As we sat in the waiting room I received another text from a close friend telling me the news of a friend in our former church who is probably barely 40 yrs old who is in his last few hours on this planet. They found out only three months ago of his cancer. He has three children the same age as my three boys. He’s truly one of the nicest and simplest men I’ve ever met—truly a great dad and husband.
Again, there has to be something weighty and luminous behind the fog of darkness that our eyes so easily fix upon.
So we, as a family, really have it great relatively speaking. God’s grace is overwhelming in our lives! And yet still, we could stop and stare at the situations around the world both near and far—and have a tendency to lose heart and lose hope.
In seeing these other hardships and much, much worse throughout our city and our world—all of a sudden stresses of kids practices or unloading moving boxes or issues to deal with at work or personal desires that don’t have time to be fulfilled all take a backseat.
So I write this not to gain your sympathy—because Jamie and I feel so incredibly loved, encouraged, and supported by SO MANY FAMILY, FRIENDS, AND LOVED ONES! We feel like some of the most loved people on the planet. We are constantly amazed by so many people who pour out love and grace towards us—and in that we are truly amazed at God again!l
I write this because I need to daily remind myself of the important tangible things that life MUST be about and the grace-flowing intangibles that God offers to those who look to Him as we all face trials and difficulties.
I write this because I truly believe that all situations in life are supposed to be pointing to a weighty glory—something we cannot fully grasp, especially in the moments when shock hits our life—but something of substance at the core of our heart and mind that secures us and still allows a small smile of hope to lift our hearts.
Where do we find hope when this is a present reality? Is there somewhere other than within ourselves that can actually help us in our pain and afflictions? Is there someone there stronger than ourselves—stronger and more faithful than simple human endurance?
I’ve turned to the words from God in 2 Corinthians 4 many times. These words are powerful—not as merely inspirational words—but they have a filling of supernatural resources that are raw and straight from the Godhead. These words point to the Person, Christ, who allows the same words to change our hearts and perspectives. It is truth from God that overrides our feelings and thoughts.
If you would pause here and take the time to read these words from Scripture and then take the few moments to listen to the words John Piper says towards the end of this song it may strengthen you and help you not to “lose heart” in a time when that’s what you would tend to do. (Go to the 3:20 point in the song to hear Piper's exhortation)
See 2 Cor. 4:5-18
 For what we proclaim is not ourselves, but Jesus Christ as Lord, with ourselves as your servants for Jesus' sake.  For God, who said, “Let light shine out of darkness,” has shone in our hearts to give the light of the knowledge of the glory of God in the face of Jesus Christ.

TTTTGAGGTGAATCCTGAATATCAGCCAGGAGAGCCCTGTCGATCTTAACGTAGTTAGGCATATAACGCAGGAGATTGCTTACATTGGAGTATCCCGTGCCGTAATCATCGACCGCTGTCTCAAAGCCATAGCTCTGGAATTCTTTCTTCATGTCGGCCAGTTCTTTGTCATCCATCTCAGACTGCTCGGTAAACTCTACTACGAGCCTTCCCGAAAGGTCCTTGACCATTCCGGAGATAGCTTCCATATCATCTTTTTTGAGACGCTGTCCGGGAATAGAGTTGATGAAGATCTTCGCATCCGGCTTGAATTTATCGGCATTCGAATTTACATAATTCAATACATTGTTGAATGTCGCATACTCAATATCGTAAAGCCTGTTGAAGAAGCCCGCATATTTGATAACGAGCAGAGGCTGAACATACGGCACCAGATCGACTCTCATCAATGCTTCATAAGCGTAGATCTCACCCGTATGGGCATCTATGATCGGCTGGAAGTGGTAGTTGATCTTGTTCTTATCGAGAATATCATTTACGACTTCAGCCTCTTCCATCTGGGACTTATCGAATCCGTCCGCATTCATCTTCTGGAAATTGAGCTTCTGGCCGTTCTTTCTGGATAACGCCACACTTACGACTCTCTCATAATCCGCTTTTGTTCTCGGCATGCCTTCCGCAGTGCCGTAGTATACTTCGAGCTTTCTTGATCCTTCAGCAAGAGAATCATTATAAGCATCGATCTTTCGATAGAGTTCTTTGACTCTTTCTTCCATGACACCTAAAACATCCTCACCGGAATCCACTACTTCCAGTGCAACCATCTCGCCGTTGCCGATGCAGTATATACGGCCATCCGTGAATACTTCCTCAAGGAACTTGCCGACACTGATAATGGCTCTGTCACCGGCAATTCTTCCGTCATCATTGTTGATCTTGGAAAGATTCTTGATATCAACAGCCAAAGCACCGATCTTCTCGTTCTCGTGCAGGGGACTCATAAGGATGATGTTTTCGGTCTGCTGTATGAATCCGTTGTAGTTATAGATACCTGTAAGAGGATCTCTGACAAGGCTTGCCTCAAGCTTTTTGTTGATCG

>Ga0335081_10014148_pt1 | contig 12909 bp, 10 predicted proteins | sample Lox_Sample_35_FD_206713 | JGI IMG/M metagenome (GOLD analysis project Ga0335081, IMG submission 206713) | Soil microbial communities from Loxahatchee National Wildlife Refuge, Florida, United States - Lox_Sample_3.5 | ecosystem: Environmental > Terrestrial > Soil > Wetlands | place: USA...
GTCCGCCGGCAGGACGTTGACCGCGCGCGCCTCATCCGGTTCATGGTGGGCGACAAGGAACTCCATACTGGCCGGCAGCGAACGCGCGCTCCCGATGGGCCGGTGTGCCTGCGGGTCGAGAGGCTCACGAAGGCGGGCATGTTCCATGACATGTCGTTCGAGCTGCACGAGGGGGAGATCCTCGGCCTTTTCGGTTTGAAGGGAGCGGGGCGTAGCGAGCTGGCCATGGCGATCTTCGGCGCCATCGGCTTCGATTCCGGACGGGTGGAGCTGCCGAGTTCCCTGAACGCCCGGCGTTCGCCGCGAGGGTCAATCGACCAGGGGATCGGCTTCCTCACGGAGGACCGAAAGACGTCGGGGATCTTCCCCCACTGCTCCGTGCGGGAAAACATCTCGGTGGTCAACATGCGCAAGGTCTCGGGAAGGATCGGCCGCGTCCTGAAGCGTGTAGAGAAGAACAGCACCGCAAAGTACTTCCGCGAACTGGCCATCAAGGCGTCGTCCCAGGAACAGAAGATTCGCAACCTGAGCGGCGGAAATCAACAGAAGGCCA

—So when God decided to send hope and light into our hurting and difficult world—it came in the form of the living Person, Jesus Christ, and knowledge/truth about Him.
—We don’t turn to ourselves or our own power within us—we turn and trust and look to Christ and cry out for His strength and grace to sustain us.
 But we have this treasure in jars of clay, to show that the surpassing power belongs to God and not to us.  We are afflicted in every way, but not crushed; perplexed, but not driven to despair;  persecuted, but not forsaken; struck down, but not destroyed;  always carrying in the body the death of Jesus, so that the life of Jesus may also be manifested in our bodies.  For we who live are always being given over to death for Jesus' sake, so that the life of Jesus also may be manifested in our mortal flesh.  So death is at work in us, but life in you.
—The power in persevering faith is God Himself. Our difficulties, trials, and suffering are a part of God’s sovereign purposes of letting us identify with Christ’s suffering (“always carrying in the body the death of Jesus”).
—But all of “death” we carry around is not final—again because of what Christ also did in His resurrection.
 Since we have the same spirit of faith according to what has been written, “I believed, and so I spoke,” we also believe, and so we also speak,  knowing that he who raised the Lord Jesus will raise us also with Jesus and bring us with you into his presence.  For it is all for your sake, so that as grace extends to more and more people it may increase thanksgiving, to the glory of God.
—And we must look beyond our present difficulties and sufferings to something much more beautiful and grand. Our faith and belief, in God’s design through difficulties, that His grace would extend to more and more people and result in worship and praise to God.